RFID Helps Automate Paper Products Manufacturing

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WEPA, a German manufacturer of bathroom tissue and other paper products, is employing passive ultrahigh-frequency (UHF) RFID tags to enable the automation of its manufacturing and reel transportation processes. The system is currently in use at the company's Mainz facility, where 10-foot-tall tubes made of cardboard are wound with paper and are then transported to the warehouse, as well as to converting machines, by automated guided vehicles (AGVs). The RFID readers and software were provided by Finland-based technology company Vilant Systems, while RFID tags were incorporated by Sonoco Alcore into its Intellicore paper cores. The software, known as Vilant Visibility Manager Server (VWM), captures and manages RFID read data and integrates that information with WEPA's AGV software, warehouse-management software and enterprise resource planning (ERP) software.

Since the RFID system was installed in October 2015, it has enabled the company's automated system to identify each reel of paper it produces, and to create a record of how and when that paper was used, by reading the unique identifier encoded on a particular core's embedded UHF
RFID tag, as well as writing data—such as the type of paper and the date and time of each processing event—to that tag. This data enables the solution to automatically link each product with the reel number from which the paper originated, and also creates a record of what processes occurred with paper from each particular reel. 

Once the paper is consumed to make packaged paper products, the cores can be reused for other reels. The system also tracks how often each core has been used, so that it can be recycled upon reaching the end of its lifespan. 

To create one of its jumbo paper reels, WEPA starts with an Intellicore core, which measures approximately 40 centimeters (15.7 inches) in diameter, and uses a machine to wind a continuous 10-foot-wide sheet of paper around the core until it creates a reel 2.3 meters (7.5 feet) in diameter. Originally, says Jan Frenzer, WEPA's central process engineer, once a jumbo reel of paper was produced, a bar-code label was attached to it, after which it was transported to the warehouse by a manually operated forklift, where it was stored until needed. The reel's ID number and any transactions related to its movements were manually typed into the ERP system. If the reel's bar-code label was damaged or dislodged during transportation or storage, there was no way to identify that reel and the type of paper it contained, which could render the reel non-useable.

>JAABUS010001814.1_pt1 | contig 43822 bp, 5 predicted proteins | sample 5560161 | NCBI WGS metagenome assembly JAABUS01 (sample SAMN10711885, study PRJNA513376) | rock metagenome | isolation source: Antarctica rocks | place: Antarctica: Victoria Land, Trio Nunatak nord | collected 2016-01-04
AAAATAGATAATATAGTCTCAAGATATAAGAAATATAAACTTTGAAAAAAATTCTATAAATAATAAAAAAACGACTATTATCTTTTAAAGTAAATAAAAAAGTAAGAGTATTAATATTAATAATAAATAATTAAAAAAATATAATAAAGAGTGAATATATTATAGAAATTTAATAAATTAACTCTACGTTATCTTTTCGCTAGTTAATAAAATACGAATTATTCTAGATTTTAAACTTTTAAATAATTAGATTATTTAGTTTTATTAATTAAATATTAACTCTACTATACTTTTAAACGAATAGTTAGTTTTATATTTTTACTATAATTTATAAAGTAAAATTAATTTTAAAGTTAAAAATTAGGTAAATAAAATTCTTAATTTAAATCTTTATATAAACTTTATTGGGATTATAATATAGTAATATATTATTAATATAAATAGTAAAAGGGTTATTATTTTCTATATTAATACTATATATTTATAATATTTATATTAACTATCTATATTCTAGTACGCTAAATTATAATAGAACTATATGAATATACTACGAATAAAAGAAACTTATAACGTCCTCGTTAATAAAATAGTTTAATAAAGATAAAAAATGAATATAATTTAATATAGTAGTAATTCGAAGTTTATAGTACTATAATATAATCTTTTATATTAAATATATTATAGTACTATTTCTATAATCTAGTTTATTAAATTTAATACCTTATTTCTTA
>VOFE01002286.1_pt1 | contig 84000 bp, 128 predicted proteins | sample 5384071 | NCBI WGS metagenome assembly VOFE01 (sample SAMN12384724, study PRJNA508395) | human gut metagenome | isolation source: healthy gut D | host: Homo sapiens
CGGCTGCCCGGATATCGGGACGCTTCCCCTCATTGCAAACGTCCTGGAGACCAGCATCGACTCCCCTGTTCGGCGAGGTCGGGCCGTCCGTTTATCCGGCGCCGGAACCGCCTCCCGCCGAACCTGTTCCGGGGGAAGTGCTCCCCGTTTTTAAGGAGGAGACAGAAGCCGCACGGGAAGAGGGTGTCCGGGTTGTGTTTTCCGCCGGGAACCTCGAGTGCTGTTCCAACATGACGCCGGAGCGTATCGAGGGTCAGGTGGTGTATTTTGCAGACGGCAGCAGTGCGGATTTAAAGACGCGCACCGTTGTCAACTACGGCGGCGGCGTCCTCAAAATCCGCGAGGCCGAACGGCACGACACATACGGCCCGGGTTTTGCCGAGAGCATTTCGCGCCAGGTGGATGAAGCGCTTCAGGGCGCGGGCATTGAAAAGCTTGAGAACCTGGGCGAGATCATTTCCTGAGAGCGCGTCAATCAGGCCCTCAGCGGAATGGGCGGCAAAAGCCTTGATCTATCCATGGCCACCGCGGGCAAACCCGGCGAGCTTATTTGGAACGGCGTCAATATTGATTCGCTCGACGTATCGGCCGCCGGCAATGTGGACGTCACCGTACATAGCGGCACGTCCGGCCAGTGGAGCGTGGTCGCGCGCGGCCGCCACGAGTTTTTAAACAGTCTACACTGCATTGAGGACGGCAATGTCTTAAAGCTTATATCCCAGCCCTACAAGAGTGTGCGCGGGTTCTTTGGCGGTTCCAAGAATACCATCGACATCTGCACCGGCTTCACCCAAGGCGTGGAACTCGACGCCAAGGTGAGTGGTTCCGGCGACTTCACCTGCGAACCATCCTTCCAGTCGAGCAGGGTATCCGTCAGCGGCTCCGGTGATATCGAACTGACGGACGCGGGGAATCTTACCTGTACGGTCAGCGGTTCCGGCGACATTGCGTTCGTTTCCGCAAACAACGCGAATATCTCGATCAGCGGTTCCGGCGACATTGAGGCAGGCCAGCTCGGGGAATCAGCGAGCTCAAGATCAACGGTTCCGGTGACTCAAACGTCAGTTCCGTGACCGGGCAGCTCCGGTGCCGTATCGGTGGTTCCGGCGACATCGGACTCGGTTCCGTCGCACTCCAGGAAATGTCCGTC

WEPA wanted to automate its system in order to boost efficiency, reduce labor costs and prevent any errors during the processing of paper products. Errors could consist of using the wrong reel of paper for a particular product, for example. The new automated process includes AGVs instead of manually operated lifters; tissue, layer, rewinding and packaging machinery that conducts each process automatically; and an RFID tag embedded in the cardboard core to maintain a digital record of what is taking place. A total of 16 Impinj fixed readers are installed in the processing machines, as well as at the gates through which the AGVs travel, in order to identify when reels enter or leave the warehouse. 

First, a core is attached to the winding machine, and paper is then rolled onto it. The machine's built-in RFID reader captures the tag ID and writes data onto the tag indicating that the winding event has taken place, along with the grade of paper and the time and date at which this occurred. That information is also stored in the VWM software.

The reel is then transported to the warehouse by an AGV rather than a human forklift driver. As it enters the warehouse, the AGV passes an RFID portal, thereby creating a record of that event in the software. The AGV then places the reel at an assigned storage location. "We decided against any reader on the AGV," Frenzer explains, "but instead [installed] stationary readers at multiple gates and in the machines to keep communication hardware (such as Wi-Fi or cellular connections) as simple as possible."

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